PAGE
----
Given the company hit an EPS of just over €14 in FY22, the midpoint of the company guide for FY25 / FY30 implies a compound annual earnings growth rate of approximately 35% and 18%, respectively. Alternatively put, the stock trades on 12x the midpoint of the 2030 EPS guide. It’s clear that the current market value being ascribed to future growth potential is undervalued, given the structural underpinning provided to ASML’s earnings power coming from artificial intelligence.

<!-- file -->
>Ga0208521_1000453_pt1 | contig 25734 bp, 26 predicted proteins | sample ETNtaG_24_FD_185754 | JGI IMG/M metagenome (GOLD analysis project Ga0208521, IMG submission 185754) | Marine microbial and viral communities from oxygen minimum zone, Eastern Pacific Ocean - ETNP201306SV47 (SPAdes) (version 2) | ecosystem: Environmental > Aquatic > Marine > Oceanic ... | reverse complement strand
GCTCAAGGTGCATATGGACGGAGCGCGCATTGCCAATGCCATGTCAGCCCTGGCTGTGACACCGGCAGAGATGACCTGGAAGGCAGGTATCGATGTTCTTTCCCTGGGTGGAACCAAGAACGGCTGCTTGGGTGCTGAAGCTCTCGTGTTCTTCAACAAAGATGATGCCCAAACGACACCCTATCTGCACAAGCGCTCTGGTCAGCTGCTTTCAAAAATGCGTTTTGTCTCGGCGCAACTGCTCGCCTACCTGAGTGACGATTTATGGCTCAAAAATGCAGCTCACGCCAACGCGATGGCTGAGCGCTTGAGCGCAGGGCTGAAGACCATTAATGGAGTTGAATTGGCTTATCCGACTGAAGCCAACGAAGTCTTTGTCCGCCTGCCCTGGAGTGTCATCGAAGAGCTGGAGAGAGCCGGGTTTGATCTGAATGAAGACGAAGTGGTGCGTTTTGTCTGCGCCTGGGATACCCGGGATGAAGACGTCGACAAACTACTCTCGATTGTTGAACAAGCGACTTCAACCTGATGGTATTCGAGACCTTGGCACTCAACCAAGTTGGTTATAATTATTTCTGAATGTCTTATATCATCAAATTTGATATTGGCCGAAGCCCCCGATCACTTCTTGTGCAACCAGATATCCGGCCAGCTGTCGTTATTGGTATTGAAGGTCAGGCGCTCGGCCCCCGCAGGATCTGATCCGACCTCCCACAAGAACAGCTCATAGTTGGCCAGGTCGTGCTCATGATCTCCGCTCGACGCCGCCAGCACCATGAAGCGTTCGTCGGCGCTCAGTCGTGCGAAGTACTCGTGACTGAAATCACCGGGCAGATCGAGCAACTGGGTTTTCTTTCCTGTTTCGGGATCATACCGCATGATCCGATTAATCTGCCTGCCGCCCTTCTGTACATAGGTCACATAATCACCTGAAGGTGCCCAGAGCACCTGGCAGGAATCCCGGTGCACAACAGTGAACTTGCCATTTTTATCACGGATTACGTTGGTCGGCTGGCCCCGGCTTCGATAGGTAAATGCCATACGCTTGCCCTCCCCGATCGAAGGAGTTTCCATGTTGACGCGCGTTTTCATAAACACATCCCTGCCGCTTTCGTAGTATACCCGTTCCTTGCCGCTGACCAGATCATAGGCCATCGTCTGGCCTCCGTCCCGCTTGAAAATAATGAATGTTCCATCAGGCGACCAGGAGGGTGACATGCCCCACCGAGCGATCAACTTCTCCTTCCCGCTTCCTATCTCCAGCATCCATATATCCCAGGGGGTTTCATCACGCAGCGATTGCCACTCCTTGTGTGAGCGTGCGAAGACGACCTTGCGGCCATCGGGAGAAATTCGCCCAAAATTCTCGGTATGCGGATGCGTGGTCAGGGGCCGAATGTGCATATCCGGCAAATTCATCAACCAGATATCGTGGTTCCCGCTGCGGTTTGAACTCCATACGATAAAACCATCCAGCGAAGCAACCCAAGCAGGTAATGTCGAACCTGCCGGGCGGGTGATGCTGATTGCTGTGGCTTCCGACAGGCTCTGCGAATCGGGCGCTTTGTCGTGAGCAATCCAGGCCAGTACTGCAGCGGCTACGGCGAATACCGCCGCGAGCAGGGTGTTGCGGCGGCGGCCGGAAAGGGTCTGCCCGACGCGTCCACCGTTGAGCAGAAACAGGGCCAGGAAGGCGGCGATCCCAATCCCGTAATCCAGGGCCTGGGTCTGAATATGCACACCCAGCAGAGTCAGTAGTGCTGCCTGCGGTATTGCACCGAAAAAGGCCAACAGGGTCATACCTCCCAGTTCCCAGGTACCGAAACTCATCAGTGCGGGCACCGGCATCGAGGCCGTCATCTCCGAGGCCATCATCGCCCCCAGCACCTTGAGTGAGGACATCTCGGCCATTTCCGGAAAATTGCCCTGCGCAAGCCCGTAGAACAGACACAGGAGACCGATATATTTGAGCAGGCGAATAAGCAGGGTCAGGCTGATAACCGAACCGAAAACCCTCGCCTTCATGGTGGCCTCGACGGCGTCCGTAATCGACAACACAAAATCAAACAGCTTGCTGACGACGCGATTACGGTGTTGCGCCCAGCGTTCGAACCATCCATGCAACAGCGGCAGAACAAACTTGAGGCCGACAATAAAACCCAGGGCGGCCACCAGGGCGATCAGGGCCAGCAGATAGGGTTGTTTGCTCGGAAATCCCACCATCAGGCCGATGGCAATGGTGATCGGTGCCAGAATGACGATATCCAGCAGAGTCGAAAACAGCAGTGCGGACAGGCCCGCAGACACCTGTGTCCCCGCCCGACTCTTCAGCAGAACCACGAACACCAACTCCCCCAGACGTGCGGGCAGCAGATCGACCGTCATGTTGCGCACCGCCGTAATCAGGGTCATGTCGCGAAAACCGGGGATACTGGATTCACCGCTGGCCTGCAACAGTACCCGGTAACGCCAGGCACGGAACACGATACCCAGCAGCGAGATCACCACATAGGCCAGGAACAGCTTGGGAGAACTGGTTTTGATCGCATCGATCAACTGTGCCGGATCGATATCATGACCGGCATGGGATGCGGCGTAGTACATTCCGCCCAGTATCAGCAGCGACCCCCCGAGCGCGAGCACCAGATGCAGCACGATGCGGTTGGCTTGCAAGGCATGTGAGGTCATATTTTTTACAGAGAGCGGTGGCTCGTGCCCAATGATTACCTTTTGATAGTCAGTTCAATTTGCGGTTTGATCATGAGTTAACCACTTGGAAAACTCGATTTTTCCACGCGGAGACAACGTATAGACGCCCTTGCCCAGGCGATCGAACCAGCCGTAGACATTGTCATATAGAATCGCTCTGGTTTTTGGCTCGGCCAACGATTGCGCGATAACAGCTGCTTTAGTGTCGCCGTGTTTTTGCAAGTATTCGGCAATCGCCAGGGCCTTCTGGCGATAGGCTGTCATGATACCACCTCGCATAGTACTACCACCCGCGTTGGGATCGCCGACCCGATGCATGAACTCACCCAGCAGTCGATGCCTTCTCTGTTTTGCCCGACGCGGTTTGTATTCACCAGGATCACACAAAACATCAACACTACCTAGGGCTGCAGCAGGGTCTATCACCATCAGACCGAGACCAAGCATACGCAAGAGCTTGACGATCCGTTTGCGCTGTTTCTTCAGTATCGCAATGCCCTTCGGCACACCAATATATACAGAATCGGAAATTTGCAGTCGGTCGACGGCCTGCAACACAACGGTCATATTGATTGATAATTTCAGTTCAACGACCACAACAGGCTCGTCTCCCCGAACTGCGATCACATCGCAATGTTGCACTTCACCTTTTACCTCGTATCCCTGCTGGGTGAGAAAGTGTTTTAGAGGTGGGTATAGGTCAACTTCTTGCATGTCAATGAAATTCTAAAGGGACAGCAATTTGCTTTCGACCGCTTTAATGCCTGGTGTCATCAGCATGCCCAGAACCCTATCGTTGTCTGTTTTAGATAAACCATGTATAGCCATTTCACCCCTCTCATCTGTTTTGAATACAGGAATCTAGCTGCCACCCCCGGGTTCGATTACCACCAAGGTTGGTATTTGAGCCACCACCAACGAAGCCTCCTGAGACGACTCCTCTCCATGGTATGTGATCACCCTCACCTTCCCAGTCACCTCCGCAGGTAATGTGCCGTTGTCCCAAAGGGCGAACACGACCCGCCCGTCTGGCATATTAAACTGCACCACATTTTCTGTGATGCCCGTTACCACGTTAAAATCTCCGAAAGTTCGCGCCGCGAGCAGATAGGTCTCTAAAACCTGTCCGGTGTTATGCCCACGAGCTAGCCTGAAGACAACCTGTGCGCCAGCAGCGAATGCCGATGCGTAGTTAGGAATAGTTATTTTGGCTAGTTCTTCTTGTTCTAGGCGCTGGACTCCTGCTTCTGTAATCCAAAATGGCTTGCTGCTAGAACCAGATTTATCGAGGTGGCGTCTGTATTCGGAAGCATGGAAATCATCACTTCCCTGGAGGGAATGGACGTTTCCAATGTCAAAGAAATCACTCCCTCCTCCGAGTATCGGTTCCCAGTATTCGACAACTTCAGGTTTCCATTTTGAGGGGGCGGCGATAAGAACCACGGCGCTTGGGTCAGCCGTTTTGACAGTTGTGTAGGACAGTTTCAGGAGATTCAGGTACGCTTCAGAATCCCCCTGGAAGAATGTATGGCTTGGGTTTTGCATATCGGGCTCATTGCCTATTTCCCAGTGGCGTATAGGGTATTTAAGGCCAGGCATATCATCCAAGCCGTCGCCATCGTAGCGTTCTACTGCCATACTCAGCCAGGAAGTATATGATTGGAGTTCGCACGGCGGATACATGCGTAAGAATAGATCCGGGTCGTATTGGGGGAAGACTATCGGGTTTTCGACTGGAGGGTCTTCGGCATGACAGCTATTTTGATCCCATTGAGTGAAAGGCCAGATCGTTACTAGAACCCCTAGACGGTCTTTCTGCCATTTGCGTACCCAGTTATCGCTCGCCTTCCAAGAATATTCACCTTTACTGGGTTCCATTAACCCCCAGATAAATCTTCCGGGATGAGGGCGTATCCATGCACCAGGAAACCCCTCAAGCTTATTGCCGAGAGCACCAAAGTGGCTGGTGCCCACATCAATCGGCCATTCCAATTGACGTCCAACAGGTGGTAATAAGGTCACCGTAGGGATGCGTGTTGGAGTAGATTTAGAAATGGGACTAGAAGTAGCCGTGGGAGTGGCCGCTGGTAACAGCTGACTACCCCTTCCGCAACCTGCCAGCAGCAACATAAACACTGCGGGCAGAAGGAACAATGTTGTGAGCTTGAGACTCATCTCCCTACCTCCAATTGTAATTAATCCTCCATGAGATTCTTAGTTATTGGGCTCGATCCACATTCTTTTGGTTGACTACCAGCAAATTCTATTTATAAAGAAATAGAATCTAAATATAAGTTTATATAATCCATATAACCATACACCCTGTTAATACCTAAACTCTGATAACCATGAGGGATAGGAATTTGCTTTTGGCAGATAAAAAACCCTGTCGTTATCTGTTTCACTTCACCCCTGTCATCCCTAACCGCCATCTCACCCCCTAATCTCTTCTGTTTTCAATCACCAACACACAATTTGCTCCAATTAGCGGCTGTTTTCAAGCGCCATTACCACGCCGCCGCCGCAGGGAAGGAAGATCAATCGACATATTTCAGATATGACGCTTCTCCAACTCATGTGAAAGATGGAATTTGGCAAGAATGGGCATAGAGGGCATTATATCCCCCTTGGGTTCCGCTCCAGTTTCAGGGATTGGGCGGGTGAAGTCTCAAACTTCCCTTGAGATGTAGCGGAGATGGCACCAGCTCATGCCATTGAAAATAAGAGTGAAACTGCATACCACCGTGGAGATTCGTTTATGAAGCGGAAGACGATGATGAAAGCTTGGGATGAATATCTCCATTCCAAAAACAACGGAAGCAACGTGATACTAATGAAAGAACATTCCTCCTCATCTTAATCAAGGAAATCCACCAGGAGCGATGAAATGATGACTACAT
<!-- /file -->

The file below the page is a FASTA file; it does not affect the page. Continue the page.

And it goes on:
Disclaimer: The material contained in this publication has been furnished for general information purposes only as is not investment advice of any nature. The companies mentioned are for illustrative purposes only, is not a recommendation and may or may not be held by a Munro fund. There can be no guarantee that any projection, forecast or opinion in these materials will be realised. As an actively managed fund, Munro continually assesses each portfolio holding and the views expressed in this document may change at any time subsequent to the date of issue. This information has been prepared without taking account of the objectives, financial situation or needs of individuals. No representation or warranty is made concerning the accuracy of any data contained in this document.